Dynamic Discernment – Reason, Emotion and Power in Change Leadership by Sarah B. Drummond
As an Intentional Interim Minister, I am always looking to add to my library books and other material that will enhance my ministry. One phrase in the introduction had an immediate impact, “I was taught to assume that those I would lead are reasonable people.” Those of us in ministry quickly find out that this is not the case.
Key phrases from each of the chapters:
1. How We Think About Change – “Emotional systems respond best to leaders who are able to connect to the community without enmeshed in it. (Page 20)
2. Reason – “Seeing the community through a lens of love.” (Page 43)
3. Emotion – “Unaddressed problems do not go away just because the individual moves on.” (Page 94)
4. Power – “Power will seek to maintain the status quo.” Page 135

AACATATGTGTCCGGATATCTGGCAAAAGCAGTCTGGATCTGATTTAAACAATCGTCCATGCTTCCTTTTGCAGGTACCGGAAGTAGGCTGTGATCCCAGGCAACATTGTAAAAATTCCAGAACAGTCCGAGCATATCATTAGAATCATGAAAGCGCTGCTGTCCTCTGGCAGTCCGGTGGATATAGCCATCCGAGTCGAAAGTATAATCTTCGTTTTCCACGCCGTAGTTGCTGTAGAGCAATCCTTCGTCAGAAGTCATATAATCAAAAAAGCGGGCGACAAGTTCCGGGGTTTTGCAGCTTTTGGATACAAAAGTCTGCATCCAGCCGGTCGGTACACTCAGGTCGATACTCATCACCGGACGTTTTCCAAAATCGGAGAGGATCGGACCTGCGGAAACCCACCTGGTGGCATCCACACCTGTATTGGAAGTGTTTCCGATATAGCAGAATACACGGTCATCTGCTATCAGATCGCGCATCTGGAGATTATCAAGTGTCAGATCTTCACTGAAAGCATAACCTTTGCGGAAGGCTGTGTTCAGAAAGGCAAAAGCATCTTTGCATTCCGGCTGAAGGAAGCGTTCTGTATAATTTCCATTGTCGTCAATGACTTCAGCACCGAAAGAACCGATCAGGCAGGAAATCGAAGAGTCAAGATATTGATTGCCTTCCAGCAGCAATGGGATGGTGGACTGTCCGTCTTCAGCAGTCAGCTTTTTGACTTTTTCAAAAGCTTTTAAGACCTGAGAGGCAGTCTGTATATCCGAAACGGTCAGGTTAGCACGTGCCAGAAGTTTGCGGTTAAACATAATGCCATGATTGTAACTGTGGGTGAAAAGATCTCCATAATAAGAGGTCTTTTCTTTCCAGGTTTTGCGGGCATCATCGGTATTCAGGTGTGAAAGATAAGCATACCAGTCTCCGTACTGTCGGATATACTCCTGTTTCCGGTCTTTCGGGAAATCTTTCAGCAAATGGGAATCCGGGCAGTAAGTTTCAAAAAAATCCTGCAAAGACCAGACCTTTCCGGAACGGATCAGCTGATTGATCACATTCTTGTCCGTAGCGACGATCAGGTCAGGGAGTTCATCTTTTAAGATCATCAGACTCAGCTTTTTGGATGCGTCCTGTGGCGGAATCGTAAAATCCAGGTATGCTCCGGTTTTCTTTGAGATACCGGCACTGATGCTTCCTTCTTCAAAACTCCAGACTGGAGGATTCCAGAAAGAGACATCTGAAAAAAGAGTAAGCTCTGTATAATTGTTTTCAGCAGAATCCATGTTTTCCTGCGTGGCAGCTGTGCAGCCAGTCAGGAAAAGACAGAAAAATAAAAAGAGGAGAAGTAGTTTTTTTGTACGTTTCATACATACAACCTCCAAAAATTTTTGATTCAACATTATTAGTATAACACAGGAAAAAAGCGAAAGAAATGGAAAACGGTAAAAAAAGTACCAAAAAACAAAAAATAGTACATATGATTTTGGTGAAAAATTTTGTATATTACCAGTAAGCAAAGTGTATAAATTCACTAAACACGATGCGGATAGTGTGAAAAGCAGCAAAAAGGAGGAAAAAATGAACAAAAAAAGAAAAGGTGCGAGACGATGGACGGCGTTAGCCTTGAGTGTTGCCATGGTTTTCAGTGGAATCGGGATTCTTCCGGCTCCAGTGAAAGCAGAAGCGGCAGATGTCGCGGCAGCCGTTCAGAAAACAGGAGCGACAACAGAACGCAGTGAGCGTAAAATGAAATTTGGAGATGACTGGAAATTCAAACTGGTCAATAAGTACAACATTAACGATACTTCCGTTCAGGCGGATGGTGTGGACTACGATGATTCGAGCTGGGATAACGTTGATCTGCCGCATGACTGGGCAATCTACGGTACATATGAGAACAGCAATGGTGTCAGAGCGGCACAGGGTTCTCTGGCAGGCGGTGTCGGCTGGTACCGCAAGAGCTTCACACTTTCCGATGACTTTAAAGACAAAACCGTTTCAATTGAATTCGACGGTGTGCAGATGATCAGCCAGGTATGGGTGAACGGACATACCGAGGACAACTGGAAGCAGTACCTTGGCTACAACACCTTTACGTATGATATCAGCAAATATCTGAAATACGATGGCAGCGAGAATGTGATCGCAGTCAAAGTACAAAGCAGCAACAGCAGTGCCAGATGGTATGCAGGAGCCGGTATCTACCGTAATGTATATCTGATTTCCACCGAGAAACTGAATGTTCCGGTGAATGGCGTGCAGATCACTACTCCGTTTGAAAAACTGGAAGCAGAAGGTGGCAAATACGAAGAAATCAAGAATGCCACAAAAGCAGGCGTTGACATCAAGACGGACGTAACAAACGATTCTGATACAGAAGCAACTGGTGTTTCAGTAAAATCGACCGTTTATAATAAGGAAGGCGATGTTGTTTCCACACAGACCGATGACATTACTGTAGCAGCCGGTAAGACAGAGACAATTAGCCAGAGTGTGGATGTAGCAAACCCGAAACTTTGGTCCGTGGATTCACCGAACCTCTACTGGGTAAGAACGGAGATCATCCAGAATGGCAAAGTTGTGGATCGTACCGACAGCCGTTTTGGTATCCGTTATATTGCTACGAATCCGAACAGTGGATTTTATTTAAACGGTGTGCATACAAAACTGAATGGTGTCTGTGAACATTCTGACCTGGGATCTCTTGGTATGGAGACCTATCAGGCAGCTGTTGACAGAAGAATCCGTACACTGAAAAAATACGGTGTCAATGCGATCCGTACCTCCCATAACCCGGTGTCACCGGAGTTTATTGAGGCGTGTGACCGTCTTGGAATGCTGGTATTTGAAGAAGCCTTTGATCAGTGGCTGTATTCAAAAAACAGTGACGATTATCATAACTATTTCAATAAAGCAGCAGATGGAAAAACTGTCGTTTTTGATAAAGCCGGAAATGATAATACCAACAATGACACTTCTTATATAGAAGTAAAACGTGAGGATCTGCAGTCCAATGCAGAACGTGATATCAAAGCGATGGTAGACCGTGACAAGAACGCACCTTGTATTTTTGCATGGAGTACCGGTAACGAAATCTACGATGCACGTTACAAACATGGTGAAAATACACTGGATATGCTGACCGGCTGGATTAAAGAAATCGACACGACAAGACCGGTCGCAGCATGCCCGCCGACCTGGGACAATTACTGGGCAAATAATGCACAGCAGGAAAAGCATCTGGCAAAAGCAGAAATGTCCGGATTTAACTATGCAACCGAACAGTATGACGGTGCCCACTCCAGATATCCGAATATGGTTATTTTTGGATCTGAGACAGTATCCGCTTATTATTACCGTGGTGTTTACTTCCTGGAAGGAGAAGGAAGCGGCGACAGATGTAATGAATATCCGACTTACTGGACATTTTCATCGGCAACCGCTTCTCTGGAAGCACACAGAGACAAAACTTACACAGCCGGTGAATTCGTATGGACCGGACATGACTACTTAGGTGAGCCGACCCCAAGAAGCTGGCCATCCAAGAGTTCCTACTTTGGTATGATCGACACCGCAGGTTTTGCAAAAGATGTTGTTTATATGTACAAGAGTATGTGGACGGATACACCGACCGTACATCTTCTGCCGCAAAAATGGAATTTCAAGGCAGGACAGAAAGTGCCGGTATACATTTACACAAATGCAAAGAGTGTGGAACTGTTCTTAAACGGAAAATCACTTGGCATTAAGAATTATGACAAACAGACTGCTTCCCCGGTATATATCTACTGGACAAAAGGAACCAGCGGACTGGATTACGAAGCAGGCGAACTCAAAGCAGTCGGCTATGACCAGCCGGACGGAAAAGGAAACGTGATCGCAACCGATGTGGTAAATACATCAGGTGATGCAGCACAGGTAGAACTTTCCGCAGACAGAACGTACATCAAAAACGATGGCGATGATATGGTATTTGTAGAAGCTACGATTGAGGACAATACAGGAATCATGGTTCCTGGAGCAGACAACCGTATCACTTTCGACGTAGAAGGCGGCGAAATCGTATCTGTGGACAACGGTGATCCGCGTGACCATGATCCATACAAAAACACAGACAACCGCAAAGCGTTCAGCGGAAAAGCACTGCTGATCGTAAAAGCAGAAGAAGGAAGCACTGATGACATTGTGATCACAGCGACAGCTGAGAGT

5. Discernment on the Leadership Terrain – “It is possible, and in effect necessary, to grieve the old and start the new while negotiating the change.” (Page 159)
In many ways, this book captures much of current change management theory in one book. It provides a good overview of Family Systems Theory along with case studies. The author reminds us that the best leaders are those that are connected to the system, but do not become enmeshed in it.
One of the key segments in the book is where the author writes about how Ronald Heifetz speaks about tweaking a system, comparing it to the changes that come about by changing one gene is a DNA sequence. That we have underestimated the power of small changes.
This book belongs on the shelves of those who are seeking to effect change in healthy ways, it is grounded in the liberation from oppression that is Jesus Christ. My one critique is that I am not sure that some of the language and references would be easily accessible for lay people and those not already steeped in change leadership.
Full disclosure: I received a copy of the book at no charge in exchange for reviewing it.